I am pleased with the result. Three separate websites rolled into one. A click-to-call button, still prominent when collapsed to smartphone screen size. A slide-show. A search function. PayPal buttons prominent under each painting. Comprehensive menus. FB “Like” buttons. Google Plus buttons. Social network links.

    The new site is a significant improvement, but not quite perfect. The slide show tends to crop the lower part of the (already heavily cropped) slide images when squeezed into a smaller format, and the search box – being part of the sidebar – disappears to the bottom of the scrolled page.

    Google’s “GoMoMeter” ( gives me a 4 out of 6 because my “phone number and location are not clearly visible” (despite the Click-to-Call button) and the site took 37.28 seconds to load (more than 5 seconds). A much better measure is given by ( One needs to scroll to the bottom and click on “classic” to avoid someone’s idea of an ideal background. Apparently it works on Android, iPhone, Windows Phone and Blackberry devices.

    Thank you again for your brilliant suggestion.

    • Ken Powers September 5, 2012

      I am pleased to know the article was useful and helped spur a web revision. I think your new responsive site looks great via mobile (I use an iPhone) and I really hope it drives more sales your way.

      The loading time appears to be the only real issue and that is a tough one to change since there are so many images. This is to be expected with an art related website though.

      Congratulations on the revision and keep me posted about future updates!


      • Dai Wynn September 5, 2012

        On further reflection, the “Click-to-call” button was bound to cause confusion on non-smartphone screens. Clearly, when there are no speech facilities, browsers don’t know what to do with a telephone number. So I have replaced it with a “Contact” button which links to a newly generated “page” containing a “Click-to-call” button, the telephone number, contact details in a JPEG form (to avoid spambots) and an artist’s statement and résumé. These buttons are all left-justified and prominent even on small screens.

        To reduce the time to load, I could reduce the number of slide images and drop their resolution to 72dpi. However, as you point out, it is an art site so let’s hope the genuine collectors are patient, or use a desktop instead.

        Thanks Ken. I do appreciate your professional encouragement and wish you even greater success in your own endeavours.


        • Ken Powers September 5, 2012

          I think you made the right decision Dai. I took a look and the Contact button seems to be a much more logical decision. It is the little details that add to the end user experience. I am glad to see you are taking pro-active steps to embrace the mobile commerce platform. I wish you much success!

  • Enzie Shahmiri September 7, 2012

    Great article Ken! I shared it and promptly checked my own site to make sure everything works! 🙂

    • Ken Powers September 7, 2012

      Thank you Enzie! I definitely think mobile devices are the future of eCommerce!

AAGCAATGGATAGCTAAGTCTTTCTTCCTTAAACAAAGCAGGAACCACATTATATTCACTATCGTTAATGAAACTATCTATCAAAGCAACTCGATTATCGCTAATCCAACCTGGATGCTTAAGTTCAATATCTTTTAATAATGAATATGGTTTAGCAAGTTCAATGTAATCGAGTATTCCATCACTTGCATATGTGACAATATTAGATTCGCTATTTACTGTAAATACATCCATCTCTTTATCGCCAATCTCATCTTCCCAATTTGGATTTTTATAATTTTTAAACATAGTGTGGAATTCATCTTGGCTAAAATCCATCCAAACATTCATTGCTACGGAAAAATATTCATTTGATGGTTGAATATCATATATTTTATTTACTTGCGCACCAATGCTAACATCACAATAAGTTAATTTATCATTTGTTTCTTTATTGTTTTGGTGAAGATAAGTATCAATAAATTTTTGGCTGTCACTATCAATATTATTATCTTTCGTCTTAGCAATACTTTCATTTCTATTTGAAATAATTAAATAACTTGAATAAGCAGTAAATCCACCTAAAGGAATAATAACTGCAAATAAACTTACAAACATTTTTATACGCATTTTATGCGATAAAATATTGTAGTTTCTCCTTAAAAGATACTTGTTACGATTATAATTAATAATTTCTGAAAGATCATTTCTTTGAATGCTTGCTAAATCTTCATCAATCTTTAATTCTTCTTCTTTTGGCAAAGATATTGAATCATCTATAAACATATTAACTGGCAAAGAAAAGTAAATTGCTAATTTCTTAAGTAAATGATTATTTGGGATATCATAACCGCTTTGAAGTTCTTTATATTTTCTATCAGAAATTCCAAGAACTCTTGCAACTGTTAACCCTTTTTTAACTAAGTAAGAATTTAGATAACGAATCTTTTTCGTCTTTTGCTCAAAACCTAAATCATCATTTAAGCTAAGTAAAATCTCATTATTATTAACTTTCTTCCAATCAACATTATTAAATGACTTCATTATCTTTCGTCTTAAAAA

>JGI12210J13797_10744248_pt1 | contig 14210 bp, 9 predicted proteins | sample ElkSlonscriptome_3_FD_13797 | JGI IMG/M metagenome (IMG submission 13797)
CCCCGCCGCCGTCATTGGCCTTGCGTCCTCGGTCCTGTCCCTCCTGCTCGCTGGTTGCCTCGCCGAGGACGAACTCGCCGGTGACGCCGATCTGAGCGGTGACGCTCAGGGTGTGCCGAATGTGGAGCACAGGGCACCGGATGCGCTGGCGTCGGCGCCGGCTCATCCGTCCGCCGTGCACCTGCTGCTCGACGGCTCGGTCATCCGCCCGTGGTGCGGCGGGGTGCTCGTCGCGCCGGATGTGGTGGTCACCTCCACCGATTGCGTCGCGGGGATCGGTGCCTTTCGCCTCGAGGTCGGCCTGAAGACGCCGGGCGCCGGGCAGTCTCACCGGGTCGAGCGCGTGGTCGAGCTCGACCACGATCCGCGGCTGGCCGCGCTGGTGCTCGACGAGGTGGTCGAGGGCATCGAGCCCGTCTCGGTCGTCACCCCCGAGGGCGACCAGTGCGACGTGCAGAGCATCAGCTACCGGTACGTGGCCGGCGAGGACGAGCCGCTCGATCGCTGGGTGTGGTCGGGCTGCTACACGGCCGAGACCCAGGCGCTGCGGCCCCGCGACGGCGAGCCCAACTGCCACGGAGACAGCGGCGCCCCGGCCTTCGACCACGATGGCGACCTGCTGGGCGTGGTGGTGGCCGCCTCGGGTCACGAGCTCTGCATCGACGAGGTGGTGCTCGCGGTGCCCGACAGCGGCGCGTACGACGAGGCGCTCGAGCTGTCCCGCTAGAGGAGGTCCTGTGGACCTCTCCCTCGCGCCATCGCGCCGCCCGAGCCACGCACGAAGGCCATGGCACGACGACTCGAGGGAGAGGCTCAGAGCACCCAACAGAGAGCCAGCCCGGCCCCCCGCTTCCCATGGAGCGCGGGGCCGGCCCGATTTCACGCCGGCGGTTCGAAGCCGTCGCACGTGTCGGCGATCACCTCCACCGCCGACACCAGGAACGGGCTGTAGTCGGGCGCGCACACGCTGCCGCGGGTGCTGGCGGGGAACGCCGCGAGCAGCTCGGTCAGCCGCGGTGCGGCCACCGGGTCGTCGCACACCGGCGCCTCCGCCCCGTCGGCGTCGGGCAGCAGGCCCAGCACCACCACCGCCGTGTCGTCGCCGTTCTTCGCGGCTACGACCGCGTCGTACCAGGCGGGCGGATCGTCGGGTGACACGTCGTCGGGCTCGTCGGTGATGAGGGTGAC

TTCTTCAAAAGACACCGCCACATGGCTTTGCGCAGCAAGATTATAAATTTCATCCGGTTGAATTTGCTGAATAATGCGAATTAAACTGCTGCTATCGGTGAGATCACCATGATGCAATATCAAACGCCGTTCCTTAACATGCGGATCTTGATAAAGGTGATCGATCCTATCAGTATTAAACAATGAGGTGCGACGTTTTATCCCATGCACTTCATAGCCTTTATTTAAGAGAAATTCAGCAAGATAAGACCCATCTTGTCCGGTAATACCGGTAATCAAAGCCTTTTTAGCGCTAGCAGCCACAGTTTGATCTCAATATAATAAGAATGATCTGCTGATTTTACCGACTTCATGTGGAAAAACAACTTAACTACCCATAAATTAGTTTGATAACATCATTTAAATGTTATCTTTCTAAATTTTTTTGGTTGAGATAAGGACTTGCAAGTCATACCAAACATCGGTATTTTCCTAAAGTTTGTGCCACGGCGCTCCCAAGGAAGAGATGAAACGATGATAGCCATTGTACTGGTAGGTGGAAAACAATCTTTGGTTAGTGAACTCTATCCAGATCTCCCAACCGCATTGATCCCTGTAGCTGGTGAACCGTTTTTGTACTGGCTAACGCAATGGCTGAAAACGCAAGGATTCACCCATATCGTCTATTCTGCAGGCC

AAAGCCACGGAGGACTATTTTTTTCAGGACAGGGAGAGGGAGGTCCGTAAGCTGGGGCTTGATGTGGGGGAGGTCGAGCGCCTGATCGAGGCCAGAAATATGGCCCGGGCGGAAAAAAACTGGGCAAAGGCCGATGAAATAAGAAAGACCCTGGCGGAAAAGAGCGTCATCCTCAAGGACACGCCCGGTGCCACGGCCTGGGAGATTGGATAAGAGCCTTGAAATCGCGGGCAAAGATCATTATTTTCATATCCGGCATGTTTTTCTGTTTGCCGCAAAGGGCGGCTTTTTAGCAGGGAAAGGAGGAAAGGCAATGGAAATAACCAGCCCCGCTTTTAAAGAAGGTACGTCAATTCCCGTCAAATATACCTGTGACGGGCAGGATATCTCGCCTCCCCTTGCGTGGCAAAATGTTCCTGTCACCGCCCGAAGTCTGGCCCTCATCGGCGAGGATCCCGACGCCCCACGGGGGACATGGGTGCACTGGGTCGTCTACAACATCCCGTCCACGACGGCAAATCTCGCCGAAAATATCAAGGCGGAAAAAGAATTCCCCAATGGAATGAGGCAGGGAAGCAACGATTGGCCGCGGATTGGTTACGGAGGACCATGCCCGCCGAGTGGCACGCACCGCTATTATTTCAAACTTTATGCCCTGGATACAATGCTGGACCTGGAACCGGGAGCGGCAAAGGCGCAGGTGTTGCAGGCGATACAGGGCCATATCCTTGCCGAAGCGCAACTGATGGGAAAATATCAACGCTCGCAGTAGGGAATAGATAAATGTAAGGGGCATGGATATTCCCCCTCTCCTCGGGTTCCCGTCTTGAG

• Paul Woodard September 8, 2012

    I fine this site terrible since I can’t expand the site on my iPad -I like the option to make the text larger, when I can’t I don’t come back.

    My humble opinion and personal view

    • Ken Powers September 8, 2012

      I definitely hear what you are saying Paul and I see you have gone with a completely non-responsive theme for your own WordPress website at

      I think that specific issue is a definite downside to this particular theme. It changes its layout based upon device but doesn’t allow the text to be increased in size. It disables any pinch-to-zoom features as well which would be handy for zooming in on the artwork itself. I may present this issue to the theme’s designer and see if the text size can be flexible and responsive as well. If not, I may go in and modify it myself since the text is almost too small for my aging eyes to see (I wear bifocals). Unfortunately, there are no mobile responsive themes that will be a 100% solution for everybody. I do like the way this theme represents the artwork in the portfolio though. Like everything that involves technology, it is an ever-evolving project and hopefully will continue to improve. Thank you so much for your input. 🙂

  • Edwin van der Veer September 24, 2012

    Hi Ken

    Great article!
    A few months ago I too ditched my old WP theme in favor of a new ‘responsive’ one. Whether we like it or not, the future is all about mobile. People are always on the go and likewise do not always have time to spend in front of a computer. (I know I don’t ;))

    There’s still one problem I need to get fixed and that is a ‘store’ option on the mobile side. I noticed that you too have a Fine Art America account. From a mobile, you just link to your artists page I guess ? Pity though, that there’s little to adjust on that page, like background color and such.

    Anyway, I would really love to show a mobile visitor a page with my art work, that’s more adjusted to the page one views from a desktop.